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March 1989

Desmoplastic Melanoma Histologic Correlation With Behavior and Treatment

Author Affiliations

From the Departments of Head and Neck Surgery (Drs Beenken, Byers, and Goepfert), Pathology (Dr Smith), and Patient Studies (Dr Shallenberger), The University of Texas M. D. Anderson Cancer Center, Houston.

Arch Otolaryngol Head Neck Surg. 1989;115(3):374-379. doi:10.1001/archotol.1989.01860270116025

• Desmoplastic (neurotrophic) melanoma is a histologic variant of cutaneous melanoma that has a distinct clinical behavior. To better understand this behavior and to treat the disease more effectively, the medical records of 16 patients treated for this disease over a 12-year period were reviewed. Thirteen patients had head and neck lesions, the ear being a common site. The average thickness of the lesions was 5.75 mm. Six (46.2%) of 13 patients had local recurrence of disease. Only two patients (15.4%) developed regional node metastases. None of the patients with clinically NO desmoplastic melanoma were found to have positive nodes after elective neck dissection, regardless of the thickness of the primary lesion. Wide excision of the primary lesion with frozen section control of surgical margins and careful examination for the presence of perineural invasion is important in determining the extent of surgical resection.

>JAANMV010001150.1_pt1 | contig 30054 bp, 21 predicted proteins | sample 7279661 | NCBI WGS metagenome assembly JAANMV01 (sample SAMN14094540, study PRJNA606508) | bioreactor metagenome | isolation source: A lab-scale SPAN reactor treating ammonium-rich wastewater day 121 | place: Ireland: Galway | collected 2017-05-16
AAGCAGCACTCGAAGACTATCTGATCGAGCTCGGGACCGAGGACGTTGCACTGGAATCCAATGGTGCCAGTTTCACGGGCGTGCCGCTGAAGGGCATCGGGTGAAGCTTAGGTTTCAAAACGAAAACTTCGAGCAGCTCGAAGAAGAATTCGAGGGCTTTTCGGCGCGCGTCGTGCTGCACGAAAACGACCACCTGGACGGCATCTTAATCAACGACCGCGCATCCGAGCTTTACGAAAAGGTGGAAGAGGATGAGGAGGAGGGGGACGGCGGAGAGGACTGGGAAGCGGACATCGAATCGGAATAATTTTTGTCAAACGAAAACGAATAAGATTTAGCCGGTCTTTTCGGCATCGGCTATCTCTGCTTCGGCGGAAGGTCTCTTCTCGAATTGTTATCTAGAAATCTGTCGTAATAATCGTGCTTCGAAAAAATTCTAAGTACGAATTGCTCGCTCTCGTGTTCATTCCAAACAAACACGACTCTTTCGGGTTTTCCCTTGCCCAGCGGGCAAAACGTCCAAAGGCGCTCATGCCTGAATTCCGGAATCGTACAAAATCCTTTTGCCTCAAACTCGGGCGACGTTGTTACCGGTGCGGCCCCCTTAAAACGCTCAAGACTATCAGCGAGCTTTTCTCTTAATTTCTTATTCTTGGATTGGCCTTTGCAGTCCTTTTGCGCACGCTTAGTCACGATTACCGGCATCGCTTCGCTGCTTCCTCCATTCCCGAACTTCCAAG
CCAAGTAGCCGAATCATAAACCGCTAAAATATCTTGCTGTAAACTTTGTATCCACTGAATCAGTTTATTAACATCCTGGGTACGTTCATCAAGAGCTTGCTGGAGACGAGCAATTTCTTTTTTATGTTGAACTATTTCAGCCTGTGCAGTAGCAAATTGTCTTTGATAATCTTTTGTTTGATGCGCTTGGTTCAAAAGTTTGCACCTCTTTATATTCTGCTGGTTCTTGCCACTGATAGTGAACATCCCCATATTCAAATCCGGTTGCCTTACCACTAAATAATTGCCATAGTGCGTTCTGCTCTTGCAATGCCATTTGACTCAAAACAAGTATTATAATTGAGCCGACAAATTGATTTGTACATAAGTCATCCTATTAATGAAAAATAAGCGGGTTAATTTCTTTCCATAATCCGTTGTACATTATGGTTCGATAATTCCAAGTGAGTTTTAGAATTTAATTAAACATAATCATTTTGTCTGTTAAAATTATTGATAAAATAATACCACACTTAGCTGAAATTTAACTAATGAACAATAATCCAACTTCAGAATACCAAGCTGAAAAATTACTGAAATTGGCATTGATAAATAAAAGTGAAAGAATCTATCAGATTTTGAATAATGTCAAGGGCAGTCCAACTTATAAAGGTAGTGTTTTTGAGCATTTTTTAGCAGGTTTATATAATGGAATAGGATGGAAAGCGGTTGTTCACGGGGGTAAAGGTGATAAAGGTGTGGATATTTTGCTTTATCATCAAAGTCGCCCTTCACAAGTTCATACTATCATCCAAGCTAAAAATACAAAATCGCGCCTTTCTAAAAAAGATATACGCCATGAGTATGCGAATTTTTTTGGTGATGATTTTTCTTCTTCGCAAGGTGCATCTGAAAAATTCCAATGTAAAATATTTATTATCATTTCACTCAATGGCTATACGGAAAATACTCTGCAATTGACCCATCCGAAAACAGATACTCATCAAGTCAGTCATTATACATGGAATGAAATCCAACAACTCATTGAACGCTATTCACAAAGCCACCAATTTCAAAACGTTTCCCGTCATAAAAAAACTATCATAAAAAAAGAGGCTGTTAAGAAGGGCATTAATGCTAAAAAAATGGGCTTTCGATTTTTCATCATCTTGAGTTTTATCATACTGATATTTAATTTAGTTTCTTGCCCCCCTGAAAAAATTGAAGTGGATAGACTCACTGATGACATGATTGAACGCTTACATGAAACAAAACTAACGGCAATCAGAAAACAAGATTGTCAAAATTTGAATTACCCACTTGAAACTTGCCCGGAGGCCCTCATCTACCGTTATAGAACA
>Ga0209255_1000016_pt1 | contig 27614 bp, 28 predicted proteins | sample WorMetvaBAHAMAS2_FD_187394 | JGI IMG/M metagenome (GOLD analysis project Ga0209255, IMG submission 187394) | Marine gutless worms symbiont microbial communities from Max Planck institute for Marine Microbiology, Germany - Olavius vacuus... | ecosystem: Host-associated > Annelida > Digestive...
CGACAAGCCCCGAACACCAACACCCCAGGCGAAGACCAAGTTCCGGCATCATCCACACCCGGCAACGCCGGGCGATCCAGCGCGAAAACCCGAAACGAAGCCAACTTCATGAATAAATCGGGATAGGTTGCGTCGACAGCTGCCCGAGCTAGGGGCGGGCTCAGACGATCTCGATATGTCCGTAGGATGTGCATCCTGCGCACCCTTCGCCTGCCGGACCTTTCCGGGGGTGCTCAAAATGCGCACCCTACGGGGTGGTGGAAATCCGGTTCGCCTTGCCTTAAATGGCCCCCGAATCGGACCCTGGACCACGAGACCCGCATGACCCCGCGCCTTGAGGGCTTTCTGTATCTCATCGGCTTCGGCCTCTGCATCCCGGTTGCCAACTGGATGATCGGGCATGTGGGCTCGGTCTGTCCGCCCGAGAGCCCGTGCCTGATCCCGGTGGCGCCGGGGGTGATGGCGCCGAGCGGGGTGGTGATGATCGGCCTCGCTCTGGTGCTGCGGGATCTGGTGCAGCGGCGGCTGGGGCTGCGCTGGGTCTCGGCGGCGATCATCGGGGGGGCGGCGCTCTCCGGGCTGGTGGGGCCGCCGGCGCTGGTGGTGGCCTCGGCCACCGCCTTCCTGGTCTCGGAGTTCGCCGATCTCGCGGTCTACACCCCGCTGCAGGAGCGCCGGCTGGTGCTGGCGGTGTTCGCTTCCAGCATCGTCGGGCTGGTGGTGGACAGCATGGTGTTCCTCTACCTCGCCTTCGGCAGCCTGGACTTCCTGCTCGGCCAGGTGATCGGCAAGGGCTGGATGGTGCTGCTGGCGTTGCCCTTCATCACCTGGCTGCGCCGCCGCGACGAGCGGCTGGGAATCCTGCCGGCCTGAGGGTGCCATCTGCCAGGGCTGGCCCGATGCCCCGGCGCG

(Arch Otolaryngol Head Neck Surg 1989;115:374-379)